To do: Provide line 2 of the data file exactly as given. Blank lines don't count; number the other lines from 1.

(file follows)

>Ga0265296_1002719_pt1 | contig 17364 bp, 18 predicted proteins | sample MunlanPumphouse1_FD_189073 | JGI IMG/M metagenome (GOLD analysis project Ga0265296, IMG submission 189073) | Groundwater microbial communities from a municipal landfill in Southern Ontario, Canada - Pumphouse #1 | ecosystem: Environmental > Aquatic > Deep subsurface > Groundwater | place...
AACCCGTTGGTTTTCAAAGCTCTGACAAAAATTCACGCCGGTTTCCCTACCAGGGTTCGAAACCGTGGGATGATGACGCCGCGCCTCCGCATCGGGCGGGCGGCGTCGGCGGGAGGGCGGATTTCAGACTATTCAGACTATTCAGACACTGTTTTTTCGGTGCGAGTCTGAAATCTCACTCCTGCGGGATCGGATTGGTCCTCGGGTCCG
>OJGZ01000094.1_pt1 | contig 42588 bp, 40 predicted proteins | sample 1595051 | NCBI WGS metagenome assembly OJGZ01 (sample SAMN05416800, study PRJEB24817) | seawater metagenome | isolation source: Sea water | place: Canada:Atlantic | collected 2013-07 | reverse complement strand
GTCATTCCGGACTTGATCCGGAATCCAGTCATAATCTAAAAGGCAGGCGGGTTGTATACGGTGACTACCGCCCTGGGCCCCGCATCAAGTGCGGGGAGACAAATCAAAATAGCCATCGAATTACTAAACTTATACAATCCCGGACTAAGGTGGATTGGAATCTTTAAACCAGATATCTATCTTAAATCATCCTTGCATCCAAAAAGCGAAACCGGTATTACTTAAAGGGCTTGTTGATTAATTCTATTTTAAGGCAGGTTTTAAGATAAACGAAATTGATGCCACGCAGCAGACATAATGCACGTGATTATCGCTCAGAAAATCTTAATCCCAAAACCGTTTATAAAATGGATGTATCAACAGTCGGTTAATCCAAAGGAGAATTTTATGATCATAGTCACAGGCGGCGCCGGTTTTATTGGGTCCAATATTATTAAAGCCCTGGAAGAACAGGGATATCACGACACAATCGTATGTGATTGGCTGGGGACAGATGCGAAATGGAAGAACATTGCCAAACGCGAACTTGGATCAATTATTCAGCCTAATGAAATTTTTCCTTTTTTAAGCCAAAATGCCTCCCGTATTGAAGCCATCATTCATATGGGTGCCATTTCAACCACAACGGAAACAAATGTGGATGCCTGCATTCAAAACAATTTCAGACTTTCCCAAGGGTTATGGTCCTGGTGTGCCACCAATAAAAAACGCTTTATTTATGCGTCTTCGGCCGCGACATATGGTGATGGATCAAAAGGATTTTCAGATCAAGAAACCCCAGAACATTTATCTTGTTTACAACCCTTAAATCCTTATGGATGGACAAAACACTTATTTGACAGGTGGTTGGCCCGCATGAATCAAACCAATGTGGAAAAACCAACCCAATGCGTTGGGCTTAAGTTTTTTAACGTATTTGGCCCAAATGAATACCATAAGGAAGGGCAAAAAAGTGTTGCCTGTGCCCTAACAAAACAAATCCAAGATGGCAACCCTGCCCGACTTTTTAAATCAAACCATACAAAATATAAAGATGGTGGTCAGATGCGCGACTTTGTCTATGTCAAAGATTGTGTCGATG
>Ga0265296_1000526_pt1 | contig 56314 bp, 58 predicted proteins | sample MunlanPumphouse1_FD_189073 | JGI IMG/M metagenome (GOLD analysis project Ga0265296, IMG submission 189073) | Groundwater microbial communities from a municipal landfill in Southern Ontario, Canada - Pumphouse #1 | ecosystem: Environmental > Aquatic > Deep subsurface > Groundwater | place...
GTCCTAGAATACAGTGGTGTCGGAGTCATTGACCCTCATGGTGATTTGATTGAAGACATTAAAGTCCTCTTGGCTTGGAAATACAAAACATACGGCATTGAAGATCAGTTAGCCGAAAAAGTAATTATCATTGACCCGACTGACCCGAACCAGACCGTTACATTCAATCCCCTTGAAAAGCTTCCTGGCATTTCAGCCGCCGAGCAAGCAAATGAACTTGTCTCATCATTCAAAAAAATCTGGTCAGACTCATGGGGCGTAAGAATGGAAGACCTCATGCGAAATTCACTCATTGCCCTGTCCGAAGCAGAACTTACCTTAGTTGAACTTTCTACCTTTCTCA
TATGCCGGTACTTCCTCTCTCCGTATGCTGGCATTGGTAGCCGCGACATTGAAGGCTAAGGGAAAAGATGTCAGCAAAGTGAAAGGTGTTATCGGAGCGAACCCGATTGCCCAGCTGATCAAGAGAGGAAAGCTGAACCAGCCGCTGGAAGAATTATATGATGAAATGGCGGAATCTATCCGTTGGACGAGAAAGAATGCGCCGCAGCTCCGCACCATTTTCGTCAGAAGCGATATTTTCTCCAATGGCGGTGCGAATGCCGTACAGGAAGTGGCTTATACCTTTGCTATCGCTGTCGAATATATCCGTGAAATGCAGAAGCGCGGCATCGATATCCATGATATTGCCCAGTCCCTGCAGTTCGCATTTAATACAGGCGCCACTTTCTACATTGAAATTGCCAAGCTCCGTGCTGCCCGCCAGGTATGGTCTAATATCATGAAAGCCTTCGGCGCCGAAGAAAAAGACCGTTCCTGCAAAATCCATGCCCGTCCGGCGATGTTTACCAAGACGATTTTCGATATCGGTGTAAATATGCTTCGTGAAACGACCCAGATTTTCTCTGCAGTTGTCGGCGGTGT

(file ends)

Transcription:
AACCCGTTGGTTTTCAAAGCTCTGACAAAAATTCACGCCGGTTTCCCTACCAGGGTTCGAAACCGTGGGATGATGACGCCGCGCCTCCGCATCGGGCGGGCGGCGTCGGCGGGAGGGCGGATTTCAGACTATTCAGACTATTCAGACACTGTTTTTTCGGTGCGAGTCTGAAATCTCACTCCTGCGGGATCGGATTGGTCCTCGGGTCCG